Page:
With the quads already addressed with front squats, I'll tackle the posterior chain with hip thrusts and back extensions. Personally, if I couldn't deadlift (for example, if I was a member of Planet Fitness), I'd consider back extensions and hip thrusts indispensible.
Reps are a tricky decision here – while I do believe that a wide range of repetitions has value in a hypertrophy program, for this hypothetical, I'll keep them on the high side to satisfy the need for a sufficient level of mechanical volume to stimulate growth.
As a final thought, I'm sure my exercise menu might seem antiquated and/or unimaginative to some, but to those people I'd remind you that some of the most beastly male physiques ever developed were the product of these movements.
My program for squat strength quickly reveals my bias toward specificity.
First, successful squatting is a finicky thing – it requires practice to master the motor skills needed to overcome heavy weights. Hence, 4 sets of squats in this program.
Note that 2 reps don't necessarily mean the heaviest weight you can lift for 2 reps, but rather a challenging load for a double.
Back extensions round out the program, providing strength and tissue support to the posterior chain.
|B||Barbell Hip Thrust||2||10|
My choice of 5 reps on the deadlift may strike some as odd, but it was carefully considered – sets of 5 promote strength as well as hypertrophy, and they also teach you to cope with the fatigue you'll experience during a long, grinding single.
I pulled my first 500 in 2010 after a training cycle devoted exclusively to sets of 5, which culminated in a top training weight of 405 x 5. Two weeks later I pulled 500.
Hip thrusts offer a very beneficial training stimulus that positively transfers to the deadlift with a minimum investment of time and physical/psychological stress. On my last hip thrust session I bagged 400 x 10 with no warm-up sets – was the 35 seconds it took me to do them worthwhile? Absolutely.
Back extensions train the posterior chain in a manner that has minimal redundancy with the previous two exercises. And hopefully it's already understood that "back extensions" aren't a back exercise.
I'll start by saying that the limitations imposed on the routines hamper my ability to provide an optimal program for any of the goals. A proper routine would manipulate program variables over the course of the program, as well as focusing on individual concerns.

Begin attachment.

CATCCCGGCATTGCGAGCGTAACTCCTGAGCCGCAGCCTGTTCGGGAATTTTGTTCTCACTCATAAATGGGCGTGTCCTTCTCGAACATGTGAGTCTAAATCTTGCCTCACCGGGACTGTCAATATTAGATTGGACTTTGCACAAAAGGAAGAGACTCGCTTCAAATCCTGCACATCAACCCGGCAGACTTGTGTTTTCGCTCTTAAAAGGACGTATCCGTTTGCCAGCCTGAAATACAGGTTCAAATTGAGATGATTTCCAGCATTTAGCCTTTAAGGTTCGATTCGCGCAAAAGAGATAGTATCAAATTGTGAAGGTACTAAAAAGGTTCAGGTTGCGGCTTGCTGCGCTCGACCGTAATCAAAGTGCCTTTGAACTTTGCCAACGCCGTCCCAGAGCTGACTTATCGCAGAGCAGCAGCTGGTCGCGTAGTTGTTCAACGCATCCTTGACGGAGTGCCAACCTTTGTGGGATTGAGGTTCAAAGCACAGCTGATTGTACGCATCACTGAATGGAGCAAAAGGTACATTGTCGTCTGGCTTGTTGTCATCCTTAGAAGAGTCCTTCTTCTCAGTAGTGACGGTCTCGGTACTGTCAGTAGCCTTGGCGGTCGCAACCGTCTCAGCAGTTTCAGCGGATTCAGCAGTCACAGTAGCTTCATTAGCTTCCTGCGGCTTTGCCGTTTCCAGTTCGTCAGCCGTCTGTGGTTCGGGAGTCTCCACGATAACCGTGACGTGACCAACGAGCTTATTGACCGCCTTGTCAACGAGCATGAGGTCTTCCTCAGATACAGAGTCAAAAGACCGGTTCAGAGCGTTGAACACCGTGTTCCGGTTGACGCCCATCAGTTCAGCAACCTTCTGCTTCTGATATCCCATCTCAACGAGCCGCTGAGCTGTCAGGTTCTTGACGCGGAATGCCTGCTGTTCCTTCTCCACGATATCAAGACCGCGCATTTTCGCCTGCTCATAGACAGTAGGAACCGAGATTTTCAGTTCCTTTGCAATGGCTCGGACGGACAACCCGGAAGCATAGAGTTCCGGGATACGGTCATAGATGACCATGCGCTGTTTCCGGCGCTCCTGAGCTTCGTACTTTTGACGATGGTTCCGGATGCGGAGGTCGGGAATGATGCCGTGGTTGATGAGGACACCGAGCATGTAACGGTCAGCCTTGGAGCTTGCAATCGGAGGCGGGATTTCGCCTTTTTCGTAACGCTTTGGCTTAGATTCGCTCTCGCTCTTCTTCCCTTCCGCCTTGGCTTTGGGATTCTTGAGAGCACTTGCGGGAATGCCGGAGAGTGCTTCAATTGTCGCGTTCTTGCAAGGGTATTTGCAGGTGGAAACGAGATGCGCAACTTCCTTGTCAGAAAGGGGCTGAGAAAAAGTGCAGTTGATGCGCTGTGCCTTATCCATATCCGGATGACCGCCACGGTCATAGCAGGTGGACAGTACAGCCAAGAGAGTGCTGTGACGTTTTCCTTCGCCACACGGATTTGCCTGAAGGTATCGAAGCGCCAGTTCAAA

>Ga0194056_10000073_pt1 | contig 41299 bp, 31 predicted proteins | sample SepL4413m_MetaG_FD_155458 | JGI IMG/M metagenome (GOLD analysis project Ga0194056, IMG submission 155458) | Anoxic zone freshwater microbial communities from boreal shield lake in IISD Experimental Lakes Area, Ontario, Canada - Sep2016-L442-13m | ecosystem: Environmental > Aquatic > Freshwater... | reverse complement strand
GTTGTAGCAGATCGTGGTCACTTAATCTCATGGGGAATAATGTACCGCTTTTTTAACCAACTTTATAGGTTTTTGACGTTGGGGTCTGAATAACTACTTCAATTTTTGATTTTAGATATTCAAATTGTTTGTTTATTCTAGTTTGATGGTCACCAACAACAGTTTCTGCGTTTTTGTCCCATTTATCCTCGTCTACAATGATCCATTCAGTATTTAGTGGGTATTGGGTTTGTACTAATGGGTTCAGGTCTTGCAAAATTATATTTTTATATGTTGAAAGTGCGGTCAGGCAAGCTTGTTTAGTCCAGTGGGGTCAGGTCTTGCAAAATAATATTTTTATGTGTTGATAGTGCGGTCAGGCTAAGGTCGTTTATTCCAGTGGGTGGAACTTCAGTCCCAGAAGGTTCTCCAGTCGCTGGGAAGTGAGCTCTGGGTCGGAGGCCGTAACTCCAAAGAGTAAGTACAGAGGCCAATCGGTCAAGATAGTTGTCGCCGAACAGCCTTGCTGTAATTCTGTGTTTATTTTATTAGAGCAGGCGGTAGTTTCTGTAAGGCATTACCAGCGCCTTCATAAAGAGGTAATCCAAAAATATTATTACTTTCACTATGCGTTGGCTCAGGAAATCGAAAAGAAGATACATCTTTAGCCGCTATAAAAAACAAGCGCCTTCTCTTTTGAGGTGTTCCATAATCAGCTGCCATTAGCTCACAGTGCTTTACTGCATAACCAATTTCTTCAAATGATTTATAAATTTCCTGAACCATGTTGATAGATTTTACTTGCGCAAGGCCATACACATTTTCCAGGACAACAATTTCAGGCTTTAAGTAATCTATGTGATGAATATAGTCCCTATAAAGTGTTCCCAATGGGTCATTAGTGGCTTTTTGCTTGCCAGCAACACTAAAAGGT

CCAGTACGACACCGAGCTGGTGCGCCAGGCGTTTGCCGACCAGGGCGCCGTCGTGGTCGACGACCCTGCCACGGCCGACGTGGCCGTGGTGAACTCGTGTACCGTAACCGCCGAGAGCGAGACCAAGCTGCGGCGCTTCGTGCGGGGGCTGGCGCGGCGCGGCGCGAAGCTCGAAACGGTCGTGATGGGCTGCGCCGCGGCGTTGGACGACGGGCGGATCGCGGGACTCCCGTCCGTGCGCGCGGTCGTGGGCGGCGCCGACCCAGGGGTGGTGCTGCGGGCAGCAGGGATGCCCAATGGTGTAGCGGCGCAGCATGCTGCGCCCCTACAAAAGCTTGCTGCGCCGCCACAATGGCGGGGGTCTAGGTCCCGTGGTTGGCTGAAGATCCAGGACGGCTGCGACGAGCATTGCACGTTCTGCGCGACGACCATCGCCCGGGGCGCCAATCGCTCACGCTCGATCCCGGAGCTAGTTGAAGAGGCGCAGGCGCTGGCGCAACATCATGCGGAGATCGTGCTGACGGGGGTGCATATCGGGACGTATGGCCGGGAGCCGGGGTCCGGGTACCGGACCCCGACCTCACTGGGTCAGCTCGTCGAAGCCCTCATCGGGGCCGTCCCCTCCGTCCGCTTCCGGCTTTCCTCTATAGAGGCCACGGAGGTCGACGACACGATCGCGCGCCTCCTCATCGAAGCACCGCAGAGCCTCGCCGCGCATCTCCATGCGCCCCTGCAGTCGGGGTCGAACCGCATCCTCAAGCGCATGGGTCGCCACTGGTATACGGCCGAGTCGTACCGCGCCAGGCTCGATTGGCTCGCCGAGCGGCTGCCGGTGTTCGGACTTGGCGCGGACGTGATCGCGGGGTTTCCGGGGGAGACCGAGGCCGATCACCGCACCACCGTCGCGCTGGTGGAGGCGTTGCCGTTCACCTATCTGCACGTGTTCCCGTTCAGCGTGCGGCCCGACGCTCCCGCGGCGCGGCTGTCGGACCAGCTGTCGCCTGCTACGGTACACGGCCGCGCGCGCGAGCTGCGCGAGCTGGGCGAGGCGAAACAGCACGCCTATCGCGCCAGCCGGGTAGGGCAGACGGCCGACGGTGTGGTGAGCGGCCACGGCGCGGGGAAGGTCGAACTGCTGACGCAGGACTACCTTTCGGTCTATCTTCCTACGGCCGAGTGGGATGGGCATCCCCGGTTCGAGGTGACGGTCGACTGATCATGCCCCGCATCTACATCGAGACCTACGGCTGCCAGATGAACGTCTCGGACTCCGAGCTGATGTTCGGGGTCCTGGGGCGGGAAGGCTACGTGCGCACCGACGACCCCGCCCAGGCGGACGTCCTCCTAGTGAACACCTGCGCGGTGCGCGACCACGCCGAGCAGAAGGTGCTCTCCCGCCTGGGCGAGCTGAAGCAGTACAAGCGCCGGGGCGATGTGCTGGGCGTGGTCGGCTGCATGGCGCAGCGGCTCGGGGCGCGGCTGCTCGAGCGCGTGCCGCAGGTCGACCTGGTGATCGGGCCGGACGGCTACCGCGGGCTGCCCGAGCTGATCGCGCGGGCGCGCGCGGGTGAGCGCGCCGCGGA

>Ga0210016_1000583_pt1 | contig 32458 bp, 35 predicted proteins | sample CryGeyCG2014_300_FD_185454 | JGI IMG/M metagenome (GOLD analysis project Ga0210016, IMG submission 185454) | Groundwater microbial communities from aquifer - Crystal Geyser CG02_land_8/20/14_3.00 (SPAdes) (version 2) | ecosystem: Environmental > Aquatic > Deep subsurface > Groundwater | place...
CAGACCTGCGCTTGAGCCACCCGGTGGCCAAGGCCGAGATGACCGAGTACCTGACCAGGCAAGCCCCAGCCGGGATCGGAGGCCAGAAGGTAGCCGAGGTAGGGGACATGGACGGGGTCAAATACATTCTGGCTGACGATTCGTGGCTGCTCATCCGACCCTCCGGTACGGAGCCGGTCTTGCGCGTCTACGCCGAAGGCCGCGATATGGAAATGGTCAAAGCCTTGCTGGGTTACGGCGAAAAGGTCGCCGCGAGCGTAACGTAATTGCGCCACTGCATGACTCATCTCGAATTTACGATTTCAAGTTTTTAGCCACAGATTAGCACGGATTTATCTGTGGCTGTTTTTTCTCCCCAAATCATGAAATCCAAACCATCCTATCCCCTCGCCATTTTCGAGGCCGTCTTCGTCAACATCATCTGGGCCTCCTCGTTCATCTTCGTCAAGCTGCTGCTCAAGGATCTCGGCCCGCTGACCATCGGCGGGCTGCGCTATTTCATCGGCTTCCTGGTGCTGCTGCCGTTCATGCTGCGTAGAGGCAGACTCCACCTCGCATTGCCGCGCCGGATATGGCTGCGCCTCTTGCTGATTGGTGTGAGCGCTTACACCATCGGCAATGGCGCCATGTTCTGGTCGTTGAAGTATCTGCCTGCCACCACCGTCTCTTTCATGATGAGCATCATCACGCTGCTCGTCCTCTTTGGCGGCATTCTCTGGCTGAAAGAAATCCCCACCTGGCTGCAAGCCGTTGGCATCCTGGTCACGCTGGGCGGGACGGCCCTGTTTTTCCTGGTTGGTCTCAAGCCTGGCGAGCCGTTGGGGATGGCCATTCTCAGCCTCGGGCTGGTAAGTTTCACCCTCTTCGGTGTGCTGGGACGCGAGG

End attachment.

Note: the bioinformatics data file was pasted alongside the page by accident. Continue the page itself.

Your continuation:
In reality, the program I'd design for all the stated goals would be constantly changing in a systematic fashion.
Moreover, it would take into account the weak areas of the given lifter and thus the exercises and other variables would be customized on an individual basis. That said, here's a basic overview of the programs I'd espouse given the imposed constraints.
Squat Strength and Leg and Glute Hypertrophy
For maximum squat strength the focus should be on the primary exercise, which is the squat. This follows the principle of specificity: transfer is optimized the more a movement approaches the target goal. If the target goal is to maximize the squat, then you need to squat hard and heavy.
That said, there's also a need to enhance strength of the spinal erectors, which is a primary weak area for many individuals and provides the primary anti-flexion resistance during the squat, as well as directly increasing glute strength. To accomplish this, I'd include good mornings as an assistance exercise.
For leg/glute hypertrophy I'd perform a combination of exercises designed to work the muscle in different ways. This would include the squat, leg press, and stiff-legged deadlift. The squat is a terrific muscle builder that works many of the leg stabilizers as well as the primary muscles; the leg press allows better targeting of the primary muscles through reduced stabilizer requirement; and the stiff-legged deadlift targets the glutes/hams directly (the hams are not nearly as involved in the multi-joint squat and leg press due to their biarticular structure).
- To maximize squat strength, 4 sets of squats in a range of 1-5 reps; 2 sets of good mornings in a range of 6-8 reps.
- To maximize leg/glute hypertrophy, 2 sets of squats; 2 sets of leg presses; 2 sets of SLDLs. All sets in the range of 6-15 per set.
Maximizing deadlift strength will again follow the principle of specificity and thus involve focusing on the primary movement. For an assistance exercise, I'd go with the good morning to enhance hip extensor and lumbar erector strength, which is crucial to successful deadlift performance.